Protection and early detection vital to beating skin cancer
Every year, 20 000 South Africans are affected by skin cancer resulting in more than 700 skin cancer related deaths, according to the National Cancer Registry. As a result, the use of effective sun protection methods and early detection are becoming increasingly important.
This is according to Dr Dominique Stott, Executive: Medical Standards and Services at PPS, who says there are different forms of skin cancer, of which the most dangerous is the malignant melanoma which may spread to other parts of the body. “Other forms of skin cancer such as the basal cell and squamous cell carcinomas, although they may be disfiguring if requiring surgical removal, do not generally spread but are more common than the melanoma.”
Skin cancers are mostly due to exposure to ultraviolet radiation, says Dr Stott. “Many of the current skin cancer patients were exposed to excessive amounts of sun as children due to South Africans traditionally spending time in the sun unprotected by sun screening lotions, or protective clothing.”
However, not only sunlight but also ultraviolet light from tanning salons has been shown to be an environmental causative factor in the development of skin cancer, says Dr Stott. In a study conducted by the University of California San Francisco involving 7 645 patients with basal cell carcinomas and 1 683 squamous cell carcinomas, the risk of developing basal cell carcinoma and squamous cell carcinomas increased by 29% and 67% respectively when patients were exposed to indoor tanning compared to never having used it.
She says skin cancer cases tend to increase with age due to many years of sun exposure. “To avoid long term skin cancer of any form, people must apply sun screen regularly when in the sun for any reason along with protective clothing, such as swimming tops and hats, in order to help prevent cancer. This is not only important when one is on the beach but also for those who are exposed to sun in their occupation, for example engineers and architects working on site. It is also possible for melanomas to develop in areas not exposed to sunlight such as the nail bed, the mouth or the groin. Should any darkening of the nail bed develop it would be advisable to have this checked by a medical practitioner.”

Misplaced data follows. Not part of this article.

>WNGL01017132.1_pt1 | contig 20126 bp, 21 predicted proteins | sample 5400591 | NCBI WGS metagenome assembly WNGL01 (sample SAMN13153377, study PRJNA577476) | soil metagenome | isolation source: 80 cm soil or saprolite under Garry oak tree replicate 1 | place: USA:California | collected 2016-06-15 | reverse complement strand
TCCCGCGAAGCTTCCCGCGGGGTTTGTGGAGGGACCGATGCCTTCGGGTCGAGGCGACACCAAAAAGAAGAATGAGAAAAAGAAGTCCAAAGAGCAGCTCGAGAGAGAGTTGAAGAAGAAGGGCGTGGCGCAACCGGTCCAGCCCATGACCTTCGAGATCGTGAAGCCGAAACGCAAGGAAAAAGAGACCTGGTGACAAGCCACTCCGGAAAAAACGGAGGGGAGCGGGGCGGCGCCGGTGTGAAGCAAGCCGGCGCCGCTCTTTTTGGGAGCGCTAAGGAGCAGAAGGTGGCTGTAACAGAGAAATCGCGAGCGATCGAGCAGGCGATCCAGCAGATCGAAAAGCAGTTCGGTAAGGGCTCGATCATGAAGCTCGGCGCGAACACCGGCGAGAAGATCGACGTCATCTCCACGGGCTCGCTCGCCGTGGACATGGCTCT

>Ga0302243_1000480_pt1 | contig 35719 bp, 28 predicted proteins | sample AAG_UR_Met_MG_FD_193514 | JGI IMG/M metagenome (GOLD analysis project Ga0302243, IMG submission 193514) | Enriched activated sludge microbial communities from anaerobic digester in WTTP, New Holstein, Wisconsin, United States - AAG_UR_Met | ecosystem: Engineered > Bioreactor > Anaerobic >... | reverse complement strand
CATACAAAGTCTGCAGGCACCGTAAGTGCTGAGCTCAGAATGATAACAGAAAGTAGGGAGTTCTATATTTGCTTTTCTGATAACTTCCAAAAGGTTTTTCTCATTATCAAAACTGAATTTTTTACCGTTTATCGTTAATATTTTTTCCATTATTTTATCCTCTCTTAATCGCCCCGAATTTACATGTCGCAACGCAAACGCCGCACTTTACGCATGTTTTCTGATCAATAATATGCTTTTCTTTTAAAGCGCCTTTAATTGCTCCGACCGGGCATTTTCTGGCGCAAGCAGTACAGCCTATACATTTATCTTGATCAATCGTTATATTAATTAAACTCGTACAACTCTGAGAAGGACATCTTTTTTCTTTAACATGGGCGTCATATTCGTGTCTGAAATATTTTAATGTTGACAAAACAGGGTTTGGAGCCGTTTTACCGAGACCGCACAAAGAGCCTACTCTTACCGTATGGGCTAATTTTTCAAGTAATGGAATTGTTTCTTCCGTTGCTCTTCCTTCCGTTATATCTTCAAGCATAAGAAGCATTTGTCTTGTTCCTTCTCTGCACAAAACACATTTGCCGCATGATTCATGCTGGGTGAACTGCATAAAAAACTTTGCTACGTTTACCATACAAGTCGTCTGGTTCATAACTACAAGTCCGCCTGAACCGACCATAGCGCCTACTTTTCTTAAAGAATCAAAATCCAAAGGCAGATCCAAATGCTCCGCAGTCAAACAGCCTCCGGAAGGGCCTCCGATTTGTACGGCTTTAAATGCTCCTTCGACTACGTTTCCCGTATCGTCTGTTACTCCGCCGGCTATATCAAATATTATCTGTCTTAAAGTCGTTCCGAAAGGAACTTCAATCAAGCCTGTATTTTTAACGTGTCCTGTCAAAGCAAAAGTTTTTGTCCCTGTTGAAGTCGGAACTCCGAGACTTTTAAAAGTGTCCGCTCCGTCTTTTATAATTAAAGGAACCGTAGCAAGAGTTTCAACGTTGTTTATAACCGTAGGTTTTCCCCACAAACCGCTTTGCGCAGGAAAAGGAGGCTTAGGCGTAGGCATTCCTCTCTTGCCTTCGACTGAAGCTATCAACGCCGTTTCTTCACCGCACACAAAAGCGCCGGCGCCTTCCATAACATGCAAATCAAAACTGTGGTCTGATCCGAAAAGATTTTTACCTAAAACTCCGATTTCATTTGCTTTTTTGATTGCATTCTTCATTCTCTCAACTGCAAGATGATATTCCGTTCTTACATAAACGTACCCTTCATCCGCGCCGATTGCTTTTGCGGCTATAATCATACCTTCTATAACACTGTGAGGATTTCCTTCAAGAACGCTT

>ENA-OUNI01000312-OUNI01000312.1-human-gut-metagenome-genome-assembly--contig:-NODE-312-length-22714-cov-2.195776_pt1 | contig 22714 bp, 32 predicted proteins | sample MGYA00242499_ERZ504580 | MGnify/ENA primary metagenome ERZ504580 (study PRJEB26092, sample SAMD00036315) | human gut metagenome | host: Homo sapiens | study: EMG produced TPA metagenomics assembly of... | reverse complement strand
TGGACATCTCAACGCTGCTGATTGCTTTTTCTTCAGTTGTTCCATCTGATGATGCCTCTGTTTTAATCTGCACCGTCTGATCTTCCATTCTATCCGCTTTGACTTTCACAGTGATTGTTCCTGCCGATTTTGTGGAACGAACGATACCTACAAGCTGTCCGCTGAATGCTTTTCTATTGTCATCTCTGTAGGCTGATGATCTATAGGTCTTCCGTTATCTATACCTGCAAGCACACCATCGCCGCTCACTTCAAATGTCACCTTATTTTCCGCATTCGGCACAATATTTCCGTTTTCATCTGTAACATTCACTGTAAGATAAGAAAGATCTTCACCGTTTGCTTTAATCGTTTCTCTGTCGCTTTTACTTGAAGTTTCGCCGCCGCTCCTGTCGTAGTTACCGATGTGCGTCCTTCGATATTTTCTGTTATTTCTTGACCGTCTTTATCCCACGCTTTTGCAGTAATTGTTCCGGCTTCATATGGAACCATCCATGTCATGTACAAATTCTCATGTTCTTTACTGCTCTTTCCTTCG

There are various forms of treatment depending on the type of skin cancer, says Dr Stott. “For the more common forms of skin cancer, a dermatologist may either surgically remove the lesion or prescribe specific creams which will remove them.”
“However, for a melanoma surgical removal is usually performed and because this is a cancer it is typically covered by medical aid. If removed in the early stages then it may considered cured, however if removed after it has penetrated the deeper layers of skin, then it may have already spread to other parts of the body and require intensive cancer treatment. There is a 97% chance of a 10 year survival rate when a melanoma has been detected in very early stages when it is very thin, but this survival rate decreases with the increasing depth of the melanoma.”
Whilst the costs of visiting a doctor to have a small skin lesion removed may be minimal, as with all cancers, the more advanced stages of the disease will be very expensive to treat and may have limited success, says Dr Stott.
“Early diagnosis of any skin lesion by a doctor is vital to overcoming skin cancer. Therefore, any existing moles which have changed in colour or size, start ulcerating or bleeding, or grow nodules in them should be regarded as suspicious and seen by a dermatologist immediately. In addition to this, any newly developed darkly pigmented skin lesion must also be investigated. People of all ages are at risk and melanomas in young people have been known to occur.”
For those people who have had previous skin cancers or who are taking precautions, dermatologists can perform ‘skin mapping’ which involves identifying all skin lesions and following them up regularly to identify early those which may need further investigation, says Dr Stott.
“As with all cancers, prevention is better than cure and early detection will improve the success of treatment. Therefore, given the climate of South Africa it is crucial that all citizens take the necessary precautionary measures by using adequate protection and avoiding the use of tanning beds and consult their doctor or dermatologist immediately should any suspicious skin lesions occur,” concludes Dr Stott.